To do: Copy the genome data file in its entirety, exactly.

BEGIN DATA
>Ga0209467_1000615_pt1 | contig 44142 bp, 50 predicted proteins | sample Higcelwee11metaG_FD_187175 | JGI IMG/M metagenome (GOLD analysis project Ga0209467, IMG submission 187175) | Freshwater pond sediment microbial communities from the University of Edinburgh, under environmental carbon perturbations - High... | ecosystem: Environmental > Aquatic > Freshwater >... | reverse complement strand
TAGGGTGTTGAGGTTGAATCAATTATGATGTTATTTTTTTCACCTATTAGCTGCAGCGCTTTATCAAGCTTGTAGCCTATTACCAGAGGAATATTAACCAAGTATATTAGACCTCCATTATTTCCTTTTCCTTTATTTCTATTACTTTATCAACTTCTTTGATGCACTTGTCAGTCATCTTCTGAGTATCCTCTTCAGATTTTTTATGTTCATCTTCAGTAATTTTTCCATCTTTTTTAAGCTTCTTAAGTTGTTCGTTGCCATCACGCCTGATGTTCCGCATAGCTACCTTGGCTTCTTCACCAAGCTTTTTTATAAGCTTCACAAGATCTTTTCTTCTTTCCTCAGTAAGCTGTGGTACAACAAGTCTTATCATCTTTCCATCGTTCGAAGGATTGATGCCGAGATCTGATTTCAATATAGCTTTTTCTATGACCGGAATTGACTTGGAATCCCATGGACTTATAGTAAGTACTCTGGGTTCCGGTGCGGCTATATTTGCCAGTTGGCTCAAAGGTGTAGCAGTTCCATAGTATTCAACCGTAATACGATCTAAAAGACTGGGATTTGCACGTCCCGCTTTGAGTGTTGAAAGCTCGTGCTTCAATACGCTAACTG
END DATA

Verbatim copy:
>Ga0209467_1000615_pt1 | contig 44142 bp, 50 predicted proteins | sample Higcelwee11metaG_FD_187175 | JGI IMG/M metagenome (GOLD analysis project Ga0209467, IMG submission 187175) | Freshwater pond sediment microbial communities from the University of Edinburgh, under environmental carbon perturbations - High... | ecosystem: Environmental > Aquatic > Freshwater >... | reverse complement strand
TAGGGTGTTGAGGTTGAATCAATTATGATGTTATTTTTTTCACCTATTAGCTGCAGCGCTTTATCAAGCTTGTAGCCTATTACCAGAGGAATATTAACCAAGTATATTAGACCTCCATTATTTCCTTTTCCTTTATTTCTATTACTTTATCAACTTCTTTGATGCACTTGTCAGTCATCTTCTGAGTATCCTCTTCAGATTTTTTATGTTCATCTTCAGTAATTTTTCCATCTTTTTTAAGCTTCTTAAGTTGTTCGTTGCCATCACGCCTGATGTTCCGCATAGCTACCTTGGCTTCTTCACCAAGCTTTTTTATAAGCTTCACAAGATCTTTTCTTCTTTCCTCAGTAAGCTGTGGTACAACAAGTCTTATCATCTTTCCATCGTTCGAAGGATTGATGCCGAGATCTGATTTCAATATAGCTTTTTCTATGACCGGAATTGACTTGGAATCCCATGGACTTATAGTAAGTACTCTGGGTTCCGGTGCGGCTATATTTGCCAGTTGGCTCAAAGGTGTAGCAGTTCCATAGTATTCAACCGTAATACGATCTAAAAGACTGGGATTTGCACGTCCCGCTTTGAGTGTTGAAAGCTCGTGCTTCAATACGCTAACTG